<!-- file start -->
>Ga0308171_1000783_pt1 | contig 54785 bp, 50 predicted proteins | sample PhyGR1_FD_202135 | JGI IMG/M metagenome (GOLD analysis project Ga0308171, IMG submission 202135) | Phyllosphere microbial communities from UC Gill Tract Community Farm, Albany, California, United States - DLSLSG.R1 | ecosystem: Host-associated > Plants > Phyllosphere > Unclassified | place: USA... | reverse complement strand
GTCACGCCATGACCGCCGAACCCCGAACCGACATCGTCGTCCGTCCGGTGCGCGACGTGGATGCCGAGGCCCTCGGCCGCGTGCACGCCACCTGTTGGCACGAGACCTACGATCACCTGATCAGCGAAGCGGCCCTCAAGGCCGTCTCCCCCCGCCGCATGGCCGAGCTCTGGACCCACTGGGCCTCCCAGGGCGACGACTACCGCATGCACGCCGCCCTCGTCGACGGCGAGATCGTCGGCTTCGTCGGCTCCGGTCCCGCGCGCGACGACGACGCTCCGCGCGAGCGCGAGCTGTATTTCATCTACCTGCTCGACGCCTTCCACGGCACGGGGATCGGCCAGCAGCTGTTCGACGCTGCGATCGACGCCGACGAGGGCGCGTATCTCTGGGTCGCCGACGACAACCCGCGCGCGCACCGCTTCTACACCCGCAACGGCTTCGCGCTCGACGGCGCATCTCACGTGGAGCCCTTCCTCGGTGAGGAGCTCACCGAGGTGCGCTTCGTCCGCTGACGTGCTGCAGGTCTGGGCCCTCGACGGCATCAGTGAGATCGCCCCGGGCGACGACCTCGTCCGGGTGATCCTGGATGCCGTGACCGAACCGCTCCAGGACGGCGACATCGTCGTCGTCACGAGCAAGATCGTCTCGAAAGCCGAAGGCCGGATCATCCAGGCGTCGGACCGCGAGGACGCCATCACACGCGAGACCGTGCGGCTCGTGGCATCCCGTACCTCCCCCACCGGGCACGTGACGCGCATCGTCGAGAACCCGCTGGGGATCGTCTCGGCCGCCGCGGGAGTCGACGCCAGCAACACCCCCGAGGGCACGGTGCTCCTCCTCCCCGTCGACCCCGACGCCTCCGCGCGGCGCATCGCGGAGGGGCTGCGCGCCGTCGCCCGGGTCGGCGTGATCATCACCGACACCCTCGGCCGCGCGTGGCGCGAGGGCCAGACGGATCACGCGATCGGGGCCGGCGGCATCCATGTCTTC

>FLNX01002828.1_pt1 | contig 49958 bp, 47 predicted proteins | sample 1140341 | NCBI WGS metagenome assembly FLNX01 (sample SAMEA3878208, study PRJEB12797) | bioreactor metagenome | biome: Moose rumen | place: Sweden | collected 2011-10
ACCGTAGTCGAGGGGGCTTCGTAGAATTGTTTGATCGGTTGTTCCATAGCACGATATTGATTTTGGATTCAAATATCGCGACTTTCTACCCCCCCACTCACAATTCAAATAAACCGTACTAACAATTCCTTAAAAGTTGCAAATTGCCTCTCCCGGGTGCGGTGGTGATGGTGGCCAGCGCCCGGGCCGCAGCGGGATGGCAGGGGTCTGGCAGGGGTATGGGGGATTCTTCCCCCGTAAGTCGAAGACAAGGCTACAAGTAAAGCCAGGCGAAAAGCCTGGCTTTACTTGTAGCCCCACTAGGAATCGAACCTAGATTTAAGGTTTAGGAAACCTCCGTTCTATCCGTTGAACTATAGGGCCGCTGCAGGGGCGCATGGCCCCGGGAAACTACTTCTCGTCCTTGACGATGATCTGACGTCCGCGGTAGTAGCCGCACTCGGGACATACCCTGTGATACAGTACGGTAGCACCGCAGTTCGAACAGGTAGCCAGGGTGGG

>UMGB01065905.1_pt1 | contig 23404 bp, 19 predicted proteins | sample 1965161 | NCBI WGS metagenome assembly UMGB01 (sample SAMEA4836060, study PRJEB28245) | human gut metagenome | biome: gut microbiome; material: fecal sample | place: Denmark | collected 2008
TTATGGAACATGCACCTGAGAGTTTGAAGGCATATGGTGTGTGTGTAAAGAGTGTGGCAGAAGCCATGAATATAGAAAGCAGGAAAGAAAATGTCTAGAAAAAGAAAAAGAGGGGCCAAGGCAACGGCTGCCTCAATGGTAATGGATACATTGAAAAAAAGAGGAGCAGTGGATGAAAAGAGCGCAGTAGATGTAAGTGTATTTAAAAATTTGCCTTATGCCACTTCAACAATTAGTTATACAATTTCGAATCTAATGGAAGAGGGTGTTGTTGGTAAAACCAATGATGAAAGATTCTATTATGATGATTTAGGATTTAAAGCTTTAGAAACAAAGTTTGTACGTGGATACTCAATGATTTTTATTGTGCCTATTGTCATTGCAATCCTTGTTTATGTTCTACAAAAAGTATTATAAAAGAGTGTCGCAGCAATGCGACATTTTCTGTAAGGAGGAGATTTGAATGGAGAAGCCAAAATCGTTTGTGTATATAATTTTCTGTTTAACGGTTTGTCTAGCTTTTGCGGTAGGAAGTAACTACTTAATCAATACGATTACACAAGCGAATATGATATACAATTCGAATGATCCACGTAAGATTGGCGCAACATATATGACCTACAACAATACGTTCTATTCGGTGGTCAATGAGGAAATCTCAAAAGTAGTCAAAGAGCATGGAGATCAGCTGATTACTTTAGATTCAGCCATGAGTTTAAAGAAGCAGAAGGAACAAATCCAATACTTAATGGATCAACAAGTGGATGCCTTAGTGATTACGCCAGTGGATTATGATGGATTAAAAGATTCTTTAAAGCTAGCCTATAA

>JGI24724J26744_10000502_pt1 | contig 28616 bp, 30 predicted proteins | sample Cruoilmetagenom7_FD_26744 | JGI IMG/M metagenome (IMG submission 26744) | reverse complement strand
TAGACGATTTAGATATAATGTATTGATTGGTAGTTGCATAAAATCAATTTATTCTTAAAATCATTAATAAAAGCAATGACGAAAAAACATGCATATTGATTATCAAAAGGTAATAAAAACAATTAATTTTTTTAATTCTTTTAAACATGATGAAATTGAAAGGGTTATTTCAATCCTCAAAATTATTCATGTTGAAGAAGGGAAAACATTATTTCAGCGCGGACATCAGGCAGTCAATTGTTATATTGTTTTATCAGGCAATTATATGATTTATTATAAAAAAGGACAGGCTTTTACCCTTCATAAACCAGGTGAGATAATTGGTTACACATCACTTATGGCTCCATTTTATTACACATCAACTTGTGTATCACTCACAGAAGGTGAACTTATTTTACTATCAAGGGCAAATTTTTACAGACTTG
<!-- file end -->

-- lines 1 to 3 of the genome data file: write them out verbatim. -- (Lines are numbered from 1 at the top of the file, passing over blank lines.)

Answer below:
>Ga0308171_1000783_pt1 | contig 54785 bp, 50 predicted proteins | sample PhyGR1_FD_202135 | JGI IMG/M metagenome (GOLD analysis project Ga0308171, IMG submission 202135) | Phyllosphere microbial communities from UC Gill Tract Community Farm, Albany, California, United States - DLSLSG.R1 | ecosystem: Host-associated > Plants > Phyllosphere > Unclassified | place: USA... | reverse complement strand
GTCACGCCATGACCGCCGAACCCCGAACCGACATCGTCGTCCGTCCGGTGCGCGACGTGGATGCCGAGGCCCTCGGCCGCGTGCACGCCACCTGTTGGCACGAGACCTACGATCACCTGATCAGCGAAGCGGCCCTCAAGGCCGTCTCCCCCCGCCGCATGGCCGAGCTCTGGACCCACTGGGCCTCCCAGGGCGACGACTACCGCATGCACGCCGCCCTCGTCGACGGCGAGATCGTCGGCTTCGTCGGCTCCGGTCCCGCGCGCGACGACGACGCTCCGCGCGAGCGCGAGCTGTATTTCATCTACCTGCTCGACGCCTTCCACGGCACGGGGATCGGCCAGCAGCTGTTCGACGCTGCGATCGACGCCGACGAGGGCGCGTATCTCTGGGTCGCCGACGACAACCCGCGCGCGCACCGCTTCTACACCCGCAACGGCTTCGCGCTCGACGGCGCATCTCACGTGGAGCCCTTCCTCGGTGAGGAGCTCACCGAGGTGCGCTTCGTCCGCTGACGTGCTGCAGGTCTGGGCCCTCGACGGCATCAGTGAGATCGCCCCGGGCGACGACCTCGTCCGGGTGATCCTGGATGCCGTGACCGAACCGCTCCAGGACGGCGACATCGTCGTCGTCACGAGCAAGATCGTCTCGAAAGCCGAAGGCCGGATCATCCAGGCGTCGGACCGCGAGGACGCCATCACACGCGAGACCGTGCGGCTCGTGGCATCCCGTACCTCCCCCACCGGGCACGTGACGCGCATCGTCGAGAACCCGCTGGGGATCGTCTCGGCCGCCGCGGGAGTCGACGCCAGCAACACCCCCGAGGGCACGGTGCTCCTCCTCCCCGTCGACCCCGACGCCTCCGCGCGGCGCATCGCGGAGGGGCTGCGCGCCGTCGCCCGGGTCGGCGTGATCATCACCGACACCCTCGGCCGCGCGTGGCGCGAGGGCCAGACGGATCACGCGATCGGGGCCGGCGGCATCCATGTCTTC

>FLNX01002828.1_pt1 | contig 49958 bp, 47 predicted proteins | sample 1140341 | NCBI WGS metagenome assembly FLNX01 (sample SAMEA3878208, study PRJEB12797) | bioreactor metagenome | biome: Moose rumen | place: Sweden | collected 2011-10